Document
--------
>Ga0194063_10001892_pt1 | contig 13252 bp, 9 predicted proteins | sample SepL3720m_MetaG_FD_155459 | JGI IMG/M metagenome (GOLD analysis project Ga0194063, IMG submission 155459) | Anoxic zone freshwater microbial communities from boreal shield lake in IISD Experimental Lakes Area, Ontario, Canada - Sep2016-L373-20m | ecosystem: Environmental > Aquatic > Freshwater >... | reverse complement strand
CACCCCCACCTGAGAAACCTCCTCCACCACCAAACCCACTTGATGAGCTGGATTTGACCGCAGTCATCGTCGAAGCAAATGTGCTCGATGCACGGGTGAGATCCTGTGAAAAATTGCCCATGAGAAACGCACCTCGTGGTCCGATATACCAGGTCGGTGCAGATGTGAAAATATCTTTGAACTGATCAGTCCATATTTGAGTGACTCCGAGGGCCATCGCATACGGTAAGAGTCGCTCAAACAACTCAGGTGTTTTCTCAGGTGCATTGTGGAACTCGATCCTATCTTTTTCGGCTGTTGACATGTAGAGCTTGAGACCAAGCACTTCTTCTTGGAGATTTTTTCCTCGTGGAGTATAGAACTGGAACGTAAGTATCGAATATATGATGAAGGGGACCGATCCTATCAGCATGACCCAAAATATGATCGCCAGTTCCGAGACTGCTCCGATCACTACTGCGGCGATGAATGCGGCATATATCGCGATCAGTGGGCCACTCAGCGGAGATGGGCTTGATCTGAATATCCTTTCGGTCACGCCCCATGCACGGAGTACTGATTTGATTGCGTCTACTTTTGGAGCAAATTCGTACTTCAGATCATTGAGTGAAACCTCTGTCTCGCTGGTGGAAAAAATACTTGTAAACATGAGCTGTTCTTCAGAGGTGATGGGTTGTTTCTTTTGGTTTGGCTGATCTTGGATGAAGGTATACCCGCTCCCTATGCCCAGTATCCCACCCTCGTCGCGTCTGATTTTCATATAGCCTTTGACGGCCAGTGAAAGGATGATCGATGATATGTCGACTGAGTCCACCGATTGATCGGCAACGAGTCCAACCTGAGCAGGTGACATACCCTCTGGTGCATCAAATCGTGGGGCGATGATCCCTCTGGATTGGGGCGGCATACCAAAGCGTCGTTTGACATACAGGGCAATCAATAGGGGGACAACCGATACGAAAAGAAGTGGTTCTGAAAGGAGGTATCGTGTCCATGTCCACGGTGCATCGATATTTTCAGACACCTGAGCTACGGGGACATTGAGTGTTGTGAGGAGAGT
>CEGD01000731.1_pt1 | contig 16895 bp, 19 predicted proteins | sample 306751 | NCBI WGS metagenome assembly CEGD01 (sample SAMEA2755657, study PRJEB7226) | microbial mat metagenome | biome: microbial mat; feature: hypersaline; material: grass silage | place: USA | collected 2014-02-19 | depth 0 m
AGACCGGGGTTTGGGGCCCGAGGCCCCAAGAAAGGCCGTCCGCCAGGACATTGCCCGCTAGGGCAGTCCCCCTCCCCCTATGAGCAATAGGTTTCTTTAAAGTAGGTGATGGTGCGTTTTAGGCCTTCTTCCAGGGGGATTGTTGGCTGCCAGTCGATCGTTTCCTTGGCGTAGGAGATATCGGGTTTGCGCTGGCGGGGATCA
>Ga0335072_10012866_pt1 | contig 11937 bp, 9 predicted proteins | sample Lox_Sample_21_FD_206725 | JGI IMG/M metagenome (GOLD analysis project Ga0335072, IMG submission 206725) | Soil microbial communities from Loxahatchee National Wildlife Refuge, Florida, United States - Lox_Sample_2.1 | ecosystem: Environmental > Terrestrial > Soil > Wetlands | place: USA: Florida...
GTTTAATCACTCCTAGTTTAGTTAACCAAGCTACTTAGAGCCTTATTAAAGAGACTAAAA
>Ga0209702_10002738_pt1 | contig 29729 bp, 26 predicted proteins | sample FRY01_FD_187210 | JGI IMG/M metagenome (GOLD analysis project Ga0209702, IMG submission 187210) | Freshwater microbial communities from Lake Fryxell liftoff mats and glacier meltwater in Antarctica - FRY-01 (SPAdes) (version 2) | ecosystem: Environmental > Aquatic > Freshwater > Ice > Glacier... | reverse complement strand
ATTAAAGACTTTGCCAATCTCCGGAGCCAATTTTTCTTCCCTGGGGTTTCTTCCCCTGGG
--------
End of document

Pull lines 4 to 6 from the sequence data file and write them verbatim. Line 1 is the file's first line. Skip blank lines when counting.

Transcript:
AGACCGGGGTTTGGGGCCCGAGGCCCCAAGAAAGGCCGTCCGCCAGGACATTGCCCGCTAGGGCAGTCCCCCTCCCCCTATGAGCAATAGGTTTCTTTAAAGTAGGTGATGGTGCGTTTTAGGCCTTCTTCCAGGGGGATTGTTGGCTGCCAGTCGATCGTTTCCTTGGCGTAGGAGATATCGGGTTTGCGCTGGCGGGGATCA
>Ga0335072_10012866_pt1 | contig 11937 bp, 9 predicted proteins | sample Lox_Sample_21_FD_206725 | JGI IMG/M metagenome (GOLD analysis project Ga0335072, IMG submission 206725) | Soil microbial communities from Loxahatchee National Wildlife Refuge, Florida, United States - Lox_Sample_2.1 | ecosystem: Environmental > Terrestrial > Soil > Wetlands | place: USA: Florida...
GTTTAATCACTCCTAGTTTAGTTAACCAAGCTACTTAGAGCCTTATTAAAGAGACTAAAA